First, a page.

Sipepa ward, therefore, had few people who developed complications during the flood disasters. The healthy managed to recover quickly and adequately compared to those suffering from chronic illnesses also shares the same sentiments that human health and well-being, individual knowledge, and awareness are central to the ability of households individually and collectively to be able to prepare, prevent, respond and recover from shocks and stresses (Twigg J, et al., 2009). The common chronic illnesses among the respondents were sugar diabetes, hypertension, heart problems, and skin cancers. The respondents suffering from different chronic illnesses also indicated that flood recovery efforts were derailed by their illnesses as they had to look for medical assistance and at times they have to buy medication. Therefore, these indicated that they are overwhelmed when they are hit by flood disasters.

Disability status was categorized into five that is those without a disability, partially blind, deaf and dumb, paralyzed, and those who lost limbs. In both Sipepa and Jimila wards, the majority of the respondents indicated that they had no disability. Those with a disability in the two wards were few. However, Jimila ward had more respondents who were either partially blind or deaf and dumb or paralyzed or had lost a limb as compared to Jimila ward. Those that were disabled, had serious challenges in the recovery phase. The disabled had difficulties in taking care of their families through food, clothes, and shelter provision during recovery. The interview also revealed that these disabilities are also a hindrance in recovery efforts especially when reconstruction and rehabilitation are being done. However disagrees with the notion disability is a hindrance to recovery efforts by indicating that disability is not inability, therefore in recovery, the disabled recovery in their way different from those that do not have any disability IFRC, 2011.

Understanding of the flood recovery concept

The majority of the total respondents of the household interviews indicated that they had less understanding of the concept of flood recovery. Only a few flood victims, had a general understanding of the flood recovery concept. These were drawn from the respondents who had secondary education and above. The respondents who understood the flood recovery concept said it was rehabilitation and reconstruction of the damaged infrastructure during the flood disasters. From a Focus Group Discussion, it emerged that majority of the flood victims did not understand the concept of flood recovery. Key informants understood the concept of flood recovery but they indicated that little is being done by the Sipepa and Jimila communities as a result of the lack of a policy that specifically looks at recovery of the affected communities. Thus the Tsholotsho District Civil Protection Committee referred to flood recovery as “life after the floods”.

Livelihood sources

The livelihood sources for the Sipepa and Jimila communities include dryland cropping, livestock farming, remittances, vending, formal employment, and informal employment. The majority of the respondents in both Sipepa and Jimila wards indicated that their main source of livelihood is dryland cropping and livestock farming. A considerable number of respondents also relied on remittances and vending as their source of livelihood in both wards. Formal and informal employment as a source of livelihood for both Sipepa and Jimila wards is so insignificant. Household interviews and key informant interviews revealed that the areas along the Gwayi River are fertile and due to flooding even when there are dry phases, the communities usually harvest something. The main crops that are grown in the area are maize, millet, and legumes. The area has good pastures for cattle and it’s also dominated by acacia tree species that are good for goat breeding.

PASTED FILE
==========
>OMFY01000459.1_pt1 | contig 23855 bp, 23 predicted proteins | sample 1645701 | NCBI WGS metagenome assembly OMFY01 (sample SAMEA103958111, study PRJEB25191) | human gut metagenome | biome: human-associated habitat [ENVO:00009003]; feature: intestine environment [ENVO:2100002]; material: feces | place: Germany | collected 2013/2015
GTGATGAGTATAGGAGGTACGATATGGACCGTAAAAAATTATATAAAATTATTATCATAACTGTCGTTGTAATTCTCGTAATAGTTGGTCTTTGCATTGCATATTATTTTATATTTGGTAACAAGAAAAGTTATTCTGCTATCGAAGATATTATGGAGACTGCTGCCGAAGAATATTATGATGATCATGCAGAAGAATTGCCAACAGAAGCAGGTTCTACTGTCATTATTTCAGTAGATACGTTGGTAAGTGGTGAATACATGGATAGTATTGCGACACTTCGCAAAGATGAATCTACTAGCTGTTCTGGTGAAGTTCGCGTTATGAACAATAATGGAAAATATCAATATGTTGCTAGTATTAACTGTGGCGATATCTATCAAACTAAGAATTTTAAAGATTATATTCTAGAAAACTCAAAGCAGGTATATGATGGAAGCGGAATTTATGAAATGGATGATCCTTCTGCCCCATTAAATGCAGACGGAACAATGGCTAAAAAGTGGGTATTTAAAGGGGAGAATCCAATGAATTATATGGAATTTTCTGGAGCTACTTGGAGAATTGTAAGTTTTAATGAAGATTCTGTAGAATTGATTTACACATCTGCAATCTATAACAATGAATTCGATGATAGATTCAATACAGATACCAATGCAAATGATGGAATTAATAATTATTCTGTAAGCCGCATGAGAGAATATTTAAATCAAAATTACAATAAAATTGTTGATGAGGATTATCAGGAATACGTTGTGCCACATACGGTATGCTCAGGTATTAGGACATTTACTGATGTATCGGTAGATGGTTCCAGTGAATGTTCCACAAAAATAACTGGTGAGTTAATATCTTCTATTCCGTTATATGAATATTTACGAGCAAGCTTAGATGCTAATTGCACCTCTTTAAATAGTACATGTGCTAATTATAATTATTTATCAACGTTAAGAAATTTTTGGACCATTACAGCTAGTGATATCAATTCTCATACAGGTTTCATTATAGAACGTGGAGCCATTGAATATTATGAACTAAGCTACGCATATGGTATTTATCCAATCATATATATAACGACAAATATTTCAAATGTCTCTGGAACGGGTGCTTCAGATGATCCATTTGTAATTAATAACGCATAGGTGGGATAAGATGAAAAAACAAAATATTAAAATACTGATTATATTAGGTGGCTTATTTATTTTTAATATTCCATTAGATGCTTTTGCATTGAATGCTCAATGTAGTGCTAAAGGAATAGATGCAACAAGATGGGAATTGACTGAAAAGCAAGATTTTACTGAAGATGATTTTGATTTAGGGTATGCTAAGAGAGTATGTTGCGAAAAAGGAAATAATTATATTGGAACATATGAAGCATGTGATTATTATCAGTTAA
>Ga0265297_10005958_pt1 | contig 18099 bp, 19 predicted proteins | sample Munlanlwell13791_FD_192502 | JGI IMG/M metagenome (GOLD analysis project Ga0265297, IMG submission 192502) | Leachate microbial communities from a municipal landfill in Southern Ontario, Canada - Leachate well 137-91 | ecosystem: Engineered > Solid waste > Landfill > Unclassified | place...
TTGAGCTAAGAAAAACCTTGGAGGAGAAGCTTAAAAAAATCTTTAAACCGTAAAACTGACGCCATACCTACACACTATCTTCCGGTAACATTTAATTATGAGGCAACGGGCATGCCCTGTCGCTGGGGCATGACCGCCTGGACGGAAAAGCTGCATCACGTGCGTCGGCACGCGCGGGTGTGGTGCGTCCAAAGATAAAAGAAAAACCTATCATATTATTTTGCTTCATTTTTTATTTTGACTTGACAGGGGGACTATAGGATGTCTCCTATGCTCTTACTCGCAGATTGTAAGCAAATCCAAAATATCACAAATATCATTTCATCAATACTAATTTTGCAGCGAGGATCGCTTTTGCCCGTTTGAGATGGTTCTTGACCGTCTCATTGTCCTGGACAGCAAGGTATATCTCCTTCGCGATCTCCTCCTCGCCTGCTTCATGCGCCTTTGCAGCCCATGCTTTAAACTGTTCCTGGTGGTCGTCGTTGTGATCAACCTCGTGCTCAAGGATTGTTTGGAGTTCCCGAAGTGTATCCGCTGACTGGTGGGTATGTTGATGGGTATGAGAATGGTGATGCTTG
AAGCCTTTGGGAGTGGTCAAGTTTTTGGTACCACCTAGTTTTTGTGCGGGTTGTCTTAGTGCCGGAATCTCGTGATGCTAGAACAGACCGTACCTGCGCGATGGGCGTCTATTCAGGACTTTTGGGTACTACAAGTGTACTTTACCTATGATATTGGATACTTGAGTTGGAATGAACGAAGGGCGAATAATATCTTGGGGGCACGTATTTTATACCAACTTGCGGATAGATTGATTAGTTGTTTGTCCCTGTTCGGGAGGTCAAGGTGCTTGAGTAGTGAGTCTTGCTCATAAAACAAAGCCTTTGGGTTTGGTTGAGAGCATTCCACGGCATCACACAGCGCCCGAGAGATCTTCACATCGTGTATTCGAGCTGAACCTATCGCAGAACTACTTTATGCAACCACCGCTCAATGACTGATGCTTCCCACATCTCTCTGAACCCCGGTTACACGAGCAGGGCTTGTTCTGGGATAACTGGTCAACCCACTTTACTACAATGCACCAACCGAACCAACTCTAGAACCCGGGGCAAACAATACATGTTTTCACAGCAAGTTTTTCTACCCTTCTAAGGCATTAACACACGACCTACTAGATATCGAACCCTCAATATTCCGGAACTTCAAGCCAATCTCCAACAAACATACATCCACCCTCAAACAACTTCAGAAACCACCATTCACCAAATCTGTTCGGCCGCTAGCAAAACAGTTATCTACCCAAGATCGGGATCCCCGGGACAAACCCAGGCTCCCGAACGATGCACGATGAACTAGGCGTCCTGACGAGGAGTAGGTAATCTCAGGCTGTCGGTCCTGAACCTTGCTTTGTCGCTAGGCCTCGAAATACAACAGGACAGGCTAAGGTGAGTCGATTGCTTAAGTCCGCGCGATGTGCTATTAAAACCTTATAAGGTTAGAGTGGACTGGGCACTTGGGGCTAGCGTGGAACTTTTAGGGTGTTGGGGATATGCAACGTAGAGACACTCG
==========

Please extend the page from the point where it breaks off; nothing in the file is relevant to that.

Dryland cropping is the major source of livelihood for the Sipepa and Jimila communities, it being the major affected source of livelihood means flood recovery is also affected as the households relied on grain in rolling out its recovery activities. Those households that were sustained by formal employment means their recovery efforts are least affected hence they can bounce back after flood disasters.

Flood recovery activities

The respondents indicated that during flood recovery, resuscitation of the destroyed houses is done. Rehabilitation and reconstruction of homesteads is an individual effort according to the findings from discussions. The respondents also indicated that most of the effort is channeled towards the recovery of their household. Less effort is put into rehabilitating the community infrastructure as the community members concentrate on their household recovery. The destroyed roads by flood disasters receive less attention from the community members. The abandoned Mahlaba Primary school also received less attention from the community members during flood recovery.

Three materials were used for the construction of houses in Sipepa and Jimila wards. These materials were cement, pole and dagga, and stones. The majority of the respondents in Sipepa at Tamuhla village indicated that they had houses constructed using cement although they had some of their huts constructed with pole and dagga. A considerable number of respondents also indicated that their structures were built using poles and dagga. In Jimila ward, the majority of the respondents had their structures mainly built using poles and dagga. However, a considerable number also had structures constructed using cement. Those respondents who had structures built using stones were so insignificant in both Sipepa and Jimila wards. The differences in material used to construct houses, therefore, made the response of Sipepa and Jimila wards to be different.